Read ‘em and weep.
—Old poker expression I heard a lot in the Army
When I finished my time as a draftee, I was sent home from Germany by slow military ship. The hold belowdecks was crammed with hammock-like double-bunks, which quickly developed a permanent sour stench from seasick soldiers vomiting over the bunks and each other. To get out of this unhealthy air, a friend of mine and I — going against the old Army rule of never volunteering for anything — volunteered to work for the chaplain, whose office was higher up on the ship. Lying our sinful heads off about our knowledge of the Protestant, Catholic and Jewish rituals available on board (in 1957, the idea that Muslims existed hadn’t occurred to anyone connected to the Chaplain’s office), we were hired by a very bored officer. As far as I can remember, no one ever checked up on us, or even came by to worship.
We had in fact very little to do, so our job soon morphed into distributing toys and games to the children of the officers who were accompanying us privates and PFC’s home. There weren’t too many children, but we had a large hoard of board games like Monopoly, Parcheesi, chess, checkers, Chinese checkers, cribbage, and uncountable decks of cards, many of them the handsome oversized Bicycle variety. Greg (my fellow dungeon-dodger) and I sat in a small room with a sliding interior window and, after reading up on the rules, played endless hours of cribbage, checking out various items to the children, who were supposed to return them at the end of the day. (We also could duck up a small stairwell for fresh air, which we did sparingly, not wanting to get questioned and sent back below.) In this way we spent our seagoing week in a reasonably comfortable and pleasant way.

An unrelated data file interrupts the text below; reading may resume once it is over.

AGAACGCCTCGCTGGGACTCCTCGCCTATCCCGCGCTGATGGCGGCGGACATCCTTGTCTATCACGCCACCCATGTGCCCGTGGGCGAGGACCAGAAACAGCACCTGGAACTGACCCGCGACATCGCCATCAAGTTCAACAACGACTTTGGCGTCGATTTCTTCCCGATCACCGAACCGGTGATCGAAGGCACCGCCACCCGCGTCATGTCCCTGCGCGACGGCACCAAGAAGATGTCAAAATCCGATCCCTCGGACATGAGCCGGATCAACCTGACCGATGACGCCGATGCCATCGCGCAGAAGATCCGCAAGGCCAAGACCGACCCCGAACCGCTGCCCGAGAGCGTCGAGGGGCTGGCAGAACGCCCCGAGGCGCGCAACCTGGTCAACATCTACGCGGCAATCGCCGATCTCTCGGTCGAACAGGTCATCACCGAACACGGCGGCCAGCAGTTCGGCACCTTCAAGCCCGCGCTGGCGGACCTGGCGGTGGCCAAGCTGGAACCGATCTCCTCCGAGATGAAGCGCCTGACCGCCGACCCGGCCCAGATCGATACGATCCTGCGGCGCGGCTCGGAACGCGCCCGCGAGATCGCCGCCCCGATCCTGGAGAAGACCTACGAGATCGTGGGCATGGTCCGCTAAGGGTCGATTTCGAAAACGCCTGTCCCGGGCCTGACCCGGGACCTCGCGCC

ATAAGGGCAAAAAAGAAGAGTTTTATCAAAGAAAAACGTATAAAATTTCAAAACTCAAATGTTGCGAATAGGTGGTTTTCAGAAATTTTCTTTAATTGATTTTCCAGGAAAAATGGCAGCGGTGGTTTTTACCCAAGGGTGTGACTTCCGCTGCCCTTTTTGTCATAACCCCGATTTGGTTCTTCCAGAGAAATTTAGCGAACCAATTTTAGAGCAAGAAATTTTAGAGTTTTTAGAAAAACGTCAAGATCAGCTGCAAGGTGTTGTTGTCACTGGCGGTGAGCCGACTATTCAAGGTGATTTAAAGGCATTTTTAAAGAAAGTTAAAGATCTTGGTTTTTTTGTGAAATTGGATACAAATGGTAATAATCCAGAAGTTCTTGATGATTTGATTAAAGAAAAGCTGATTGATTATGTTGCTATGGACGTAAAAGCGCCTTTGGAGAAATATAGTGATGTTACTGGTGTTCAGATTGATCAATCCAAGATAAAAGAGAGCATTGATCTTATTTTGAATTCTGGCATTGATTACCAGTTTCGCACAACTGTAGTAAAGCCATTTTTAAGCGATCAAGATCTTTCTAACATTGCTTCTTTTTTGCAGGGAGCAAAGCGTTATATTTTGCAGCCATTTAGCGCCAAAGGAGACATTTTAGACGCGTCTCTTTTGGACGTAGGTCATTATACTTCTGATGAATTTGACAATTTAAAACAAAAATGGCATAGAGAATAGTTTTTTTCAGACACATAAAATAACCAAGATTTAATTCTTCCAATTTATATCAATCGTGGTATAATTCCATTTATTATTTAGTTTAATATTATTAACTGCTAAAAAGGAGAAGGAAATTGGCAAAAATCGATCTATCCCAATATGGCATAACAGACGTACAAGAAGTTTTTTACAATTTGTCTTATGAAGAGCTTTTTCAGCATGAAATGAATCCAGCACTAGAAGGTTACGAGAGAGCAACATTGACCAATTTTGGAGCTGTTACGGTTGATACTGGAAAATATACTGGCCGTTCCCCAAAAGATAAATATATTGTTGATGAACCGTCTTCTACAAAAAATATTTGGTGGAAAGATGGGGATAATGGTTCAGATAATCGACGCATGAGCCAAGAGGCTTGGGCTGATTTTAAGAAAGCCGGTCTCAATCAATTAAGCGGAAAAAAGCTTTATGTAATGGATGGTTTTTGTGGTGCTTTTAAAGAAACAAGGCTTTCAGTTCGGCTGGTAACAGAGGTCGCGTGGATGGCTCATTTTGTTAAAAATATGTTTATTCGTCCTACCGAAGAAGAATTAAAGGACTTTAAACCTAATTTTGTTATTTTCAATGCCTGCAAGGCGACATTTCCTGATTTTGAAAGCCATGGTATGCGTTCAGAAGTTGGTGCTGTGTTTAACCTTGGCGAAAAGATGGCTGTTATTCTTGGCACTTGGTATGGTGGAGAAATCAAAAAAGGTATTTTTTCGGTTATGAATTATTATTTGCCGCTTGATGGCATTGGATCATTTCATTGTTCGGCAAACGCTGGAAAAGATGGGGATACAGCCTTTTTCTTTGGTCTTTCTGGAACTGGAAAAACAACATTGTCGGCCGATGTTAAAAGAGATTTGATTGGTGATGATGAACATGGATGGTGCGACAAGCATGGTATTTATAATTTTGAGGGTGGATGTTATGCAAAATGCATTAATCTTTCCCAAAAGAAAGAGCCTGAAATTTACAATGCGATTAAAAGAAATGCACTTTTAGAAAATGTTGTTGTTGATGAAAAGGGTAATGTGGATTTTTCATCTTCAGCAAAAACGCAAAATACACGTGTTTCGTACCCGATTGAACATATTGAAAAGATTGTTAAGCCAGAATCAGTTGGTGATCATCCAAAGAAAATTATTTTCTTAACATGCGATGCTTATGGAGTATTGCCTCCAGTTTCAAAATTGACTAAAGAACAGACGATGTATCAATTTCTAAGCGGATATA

As we neared home, we asked the Chaplain where we should stack these treasures, especially those that were scratched or damaged. To our surprise, we were told to throw them all out: damaged, used, or untouched. We’d long ago learned not to question orders, and just pretend we understood. Obviously, it was easier for them to order new games each year. Although Greg and I were happy to obey — it meant more time outside — we returning privates (earning $98 a month) thought it an enormous waste of money, tossing perfectly good games into the harbor under the green copper eyes of the Statue of Liberty, even though we distributed decks of cards to our fellow draftees, and smuggled out a few cribbage sets for ourselves.
I remembered this minor crime when I read recently that our military has wasted at least $8.5 trillion in taxpayer money since 1996.
We know there are millions of Americans suffering from poverty, even hunger. We know we have an oddly connected obesity problem — the poor are fatter — and we don’t live as long as we should. Our racial wounds are still open, and our sexual prejudices still harmful. Our infrastructure’s inadequate and crumbling. Almost every city, including ours, seems to be having a homeless crisis. Public education’s in turmoil.
And each year we spend $600.4 billion on the military (2013 figure). That’s more than the next nine countries, friend or foe, combined.
Shouldn’t we know that this is just plain crazy?
We could cut $400 billion from that bill and still be able to chant, “We’re #1! We’re #1!” China, next in line, spends a paltry $112.2 billion on their “defense.”
Has this gargantuan expenditure on soldiers and guns made us feel happy, or at least safe? Apparently not. Some Americans think we kill too many people; some think we don’t kill enough. America’s very upset. But are they yelling about that $600 billion number?
What’s that? Speak up!
A Dead Statesman
I could not dig: I dared not rob:
Therefore I lied to please the mob.
Now all my lies are proved untrue
And I must face the men I slew
What tale shall serve me here among
Mine angry and defrauded young?
—from “Epitaphs of War” by Rudyard Kipling (1865-1936)